The weather, always very changeable in June, generally plays its part in the Quebec event. A cold, rainy, windy day, can be followed by sunshine and warmth, but temperatures can even vary considerably in the space of one day.

The Canadian Grand Prix first appeared on the Formula 1 World Championship calendar in 1967 and three circuits have hosted it. Apart from the current venue, the race was held at Mosport in Ontario eight times and twice at Mont-Tremblant, also in Quebec, just under 150 kilometres to the north of Montreal.

There have been 52 editions and the most successful drivers are Michael Schumacher and Lewis Hamilton, who have both won it seven times and they also share the pole award with six apiece. McLaren rules the roost among the Constructors’ with 13 wins and 11 poles, while Ferrari has the most (37) podium finishes".

All Info You Want to See Before the 2024 Canadian F1 GP Starts

The minimum starting pressures for the tyres will be 22.0 PSI (front) and 20.5 PSI (rear).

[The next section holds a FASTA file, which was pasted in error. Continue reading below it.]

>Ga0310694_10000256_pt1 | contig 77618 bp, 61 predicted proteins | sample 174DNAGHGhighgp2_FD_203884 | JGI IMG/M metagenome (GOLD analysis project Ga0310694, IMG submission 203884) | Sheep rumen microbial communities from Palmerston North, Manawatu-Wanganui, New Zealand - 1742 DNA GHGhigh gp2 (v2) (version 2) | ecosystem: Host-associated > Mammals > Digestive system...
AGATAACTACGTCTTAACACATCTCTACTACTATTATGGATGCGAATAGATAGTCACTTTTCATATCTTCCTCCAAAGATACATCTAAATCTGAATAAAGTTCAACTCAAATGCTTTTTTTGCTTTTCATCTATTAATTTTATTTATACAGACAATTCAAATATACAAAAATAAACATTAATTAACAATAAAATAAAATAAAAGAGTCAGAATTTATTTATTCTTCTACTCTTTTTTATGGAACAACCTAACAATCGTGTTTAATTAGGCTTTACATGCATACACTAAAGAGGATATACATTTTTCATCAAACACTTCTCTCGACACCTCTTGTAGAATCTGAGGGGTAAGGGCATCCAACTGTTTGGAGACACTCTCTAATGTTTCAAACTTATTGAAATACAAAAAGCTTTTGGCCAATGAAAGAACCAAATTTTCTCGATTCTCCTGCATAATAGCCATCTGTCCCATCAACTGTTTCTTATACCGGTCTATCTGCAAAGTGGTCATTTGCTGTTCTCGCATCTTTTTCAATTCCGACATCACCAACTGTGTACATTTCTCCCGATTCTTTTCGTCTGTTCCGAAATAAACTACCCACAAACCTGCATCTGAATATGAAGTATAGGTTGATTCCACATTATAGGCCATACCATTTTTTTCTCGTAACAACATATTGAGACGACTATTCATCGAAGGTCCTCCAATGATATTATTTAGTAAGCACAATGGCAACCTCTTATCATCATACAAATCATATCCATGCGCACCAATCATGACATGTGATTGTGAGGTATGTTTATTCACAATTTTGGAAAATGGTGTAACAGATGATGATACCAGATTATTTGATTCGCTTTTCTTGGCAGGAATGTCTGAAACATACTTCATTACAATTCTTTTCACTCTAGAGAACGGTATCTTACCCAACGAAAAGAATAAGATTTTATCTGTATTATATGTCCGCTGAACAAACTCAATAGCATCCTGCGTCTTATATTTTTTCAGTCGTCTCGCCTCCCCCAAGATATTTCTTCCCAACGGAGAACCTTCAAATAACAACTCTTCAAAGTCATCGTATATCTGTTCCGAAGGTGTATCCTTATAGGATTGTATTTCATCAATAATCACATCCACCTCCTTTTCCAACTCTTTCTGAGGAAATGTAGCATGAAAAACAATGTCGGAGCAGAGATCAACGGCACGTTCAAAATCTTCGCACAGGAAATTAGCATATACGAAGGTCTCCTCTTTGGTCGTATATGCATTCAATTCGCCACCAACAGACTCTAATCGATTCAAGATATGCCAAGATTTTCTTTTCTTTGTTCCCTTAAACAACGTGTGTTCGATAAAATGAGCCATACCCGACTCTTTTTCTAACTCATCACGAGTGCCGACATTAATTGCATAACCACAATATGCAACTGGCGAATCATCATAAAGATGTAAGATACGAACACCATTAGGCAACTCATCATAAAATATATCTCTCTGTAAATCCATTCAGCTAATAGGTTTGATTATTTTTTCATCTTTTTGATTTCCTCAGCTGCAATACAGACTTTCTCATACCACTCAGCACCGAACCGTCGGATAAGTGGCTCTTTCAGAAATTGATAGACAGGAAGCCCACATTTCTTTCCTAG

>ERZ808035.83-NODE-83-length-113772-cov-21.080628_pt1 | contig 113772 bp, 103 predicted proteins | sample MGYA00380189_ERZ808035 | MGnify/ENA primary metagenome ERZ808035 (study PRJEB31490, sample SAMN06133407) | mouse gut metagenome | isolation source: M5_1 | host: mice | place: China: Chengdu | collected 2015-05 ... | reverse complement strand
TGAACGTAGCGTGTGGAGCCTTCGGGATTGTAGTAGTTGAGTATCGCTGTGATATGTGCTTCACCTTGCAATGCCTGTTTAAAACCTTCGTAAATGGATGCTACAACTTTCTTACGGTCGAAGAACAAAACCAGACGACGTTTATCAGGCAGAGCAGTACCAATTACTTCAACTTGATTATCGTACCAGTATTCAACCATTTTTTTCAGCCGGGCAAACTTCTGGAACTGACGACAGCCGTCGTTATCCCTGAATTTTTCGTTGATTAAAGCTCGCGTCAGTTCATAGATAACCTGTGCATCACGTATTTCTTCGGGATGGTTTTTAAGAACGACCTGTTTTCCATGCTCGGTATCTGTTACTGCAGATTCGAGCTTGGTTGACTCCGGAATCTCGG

2024 Canadian Grand Prix Weather Forecast

2024 Canadian Grand Prix Weather Forecast

Friday, June 7th - FP1 & FP2
Conditions: Mostly cloudy with showers
Max. temperature: 23°C
Chance of rain: 60%

Saturday, June 8th - FP3 & Qualifying
Conditions: Mostly cloudy with showers
Max. temperature: 18°C
Chance of rain: 80%

Sunday, June 9th - Race
Conditions: Mostly cloudy with showers
Max. temperature: 19°C
Chance of rain: 61%


Who will be on the 2024 Canadian Grand Prix Podium?

All Info You Want to See Before the 2024 Canadian F1 GP Starts